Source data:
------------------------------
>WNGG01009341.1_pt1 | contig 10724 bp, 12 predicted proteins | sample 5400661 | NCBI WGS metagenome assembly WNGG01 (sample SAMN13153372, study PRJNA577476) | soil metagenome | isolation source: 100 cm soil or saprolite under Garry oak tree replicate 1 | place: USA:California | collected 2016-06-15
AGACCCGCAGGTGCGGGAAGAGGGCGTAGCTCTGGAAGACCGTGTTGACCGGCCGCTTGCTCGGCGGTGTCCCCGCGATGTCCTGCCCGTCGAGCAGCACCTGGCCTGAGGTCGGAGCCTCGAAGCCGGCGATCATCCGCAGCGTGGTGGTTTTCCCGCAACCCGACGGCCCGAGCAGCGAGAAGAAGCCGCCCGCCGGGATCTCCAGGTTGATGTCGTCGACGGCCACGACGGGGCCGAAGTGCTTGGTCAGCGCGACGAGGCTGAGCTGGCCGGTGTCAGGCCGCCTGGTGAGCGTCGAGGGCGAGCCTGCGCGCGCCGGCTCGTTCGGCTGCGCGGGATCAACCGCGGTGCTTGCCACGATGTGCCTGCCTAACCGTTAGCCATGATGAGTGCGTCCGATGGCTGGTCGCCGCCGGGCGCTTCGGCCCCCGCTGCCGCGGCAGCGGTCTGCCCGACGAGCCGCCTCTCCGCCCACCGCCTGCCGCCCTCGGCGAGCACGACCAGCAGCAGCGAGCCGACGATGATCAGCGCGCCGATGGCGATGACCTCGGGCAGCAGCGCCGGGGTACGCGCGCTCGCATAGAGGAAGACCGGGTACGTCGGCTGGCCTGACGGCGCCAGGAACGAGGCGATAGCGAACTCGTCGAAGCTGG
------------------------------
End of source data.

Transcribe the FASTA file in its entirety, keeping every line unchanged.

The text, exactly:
>WNGG01009341.1_pt1 | contig 10724 bp, 12 predicted proteins | sample 5400661 | NCBI WGS metagenome assembly WNGG01 (sample SAMN13153372, study PRJNA577476) | soil metagenome | isolation source: 100 cm soil or saprolite under Garry oak tree replicate 1 | place: USA:California | collected 2016-06-15
AGACCCGCAGGTGCGGGAAGAGGGCGTAGCTCTGGAAGACCGTGTTGACCGGCCGCTTGCTCGGCGGTGTCCCCGCGATGTCCTGCCCGTCGAGCAGCACCTGGCCTGAGGTCGGAGCCTCGAAGCCGGCGATCATCCGCAGCGTGGTGGTTTTCCCGCAACCCGACGGCCCGAGCAGCGAGAAGAAGCCGCCCGCCGGGATCTCCAGGTTGATGTCGTCGACGGCCACGACGGGGCCGAAGTGCTTGGTCAGCGCGACGAGGCTGAGCTGGCCGGTGTCAGGCCGCCTGGTGAGCGTCGAGGGCGAGCCTGCGCGCGCCGGCTCGTTCGGCTGCGCGGGATCAACCGCGGTGCTTGCCACGATGTGCCTGCCTAACCGTTAGCCATGATGAGTGCGTCCGATGGCTGGTCGCCGCCGGGCGCTTCGGCCCCCGCTGCCGCGGCAGCGGTCTGCCCGACGAGCCGCCTCTCCGCCCACCGCCTGCCGCCCTCGGCGAGCACGACCAGCAGCAGCGAGCCGACGATGATCAGCGCGCCGATGGCGATGACCTCGGGCAGCAGCGCCGGGGTACGCGCGCTCGCATAGAGGAAGACCGGGTACGTCGGCTGGCCTGACGGCGCCAGGAACGAGGCGATAGCGAACTCGTCGAAGCTGG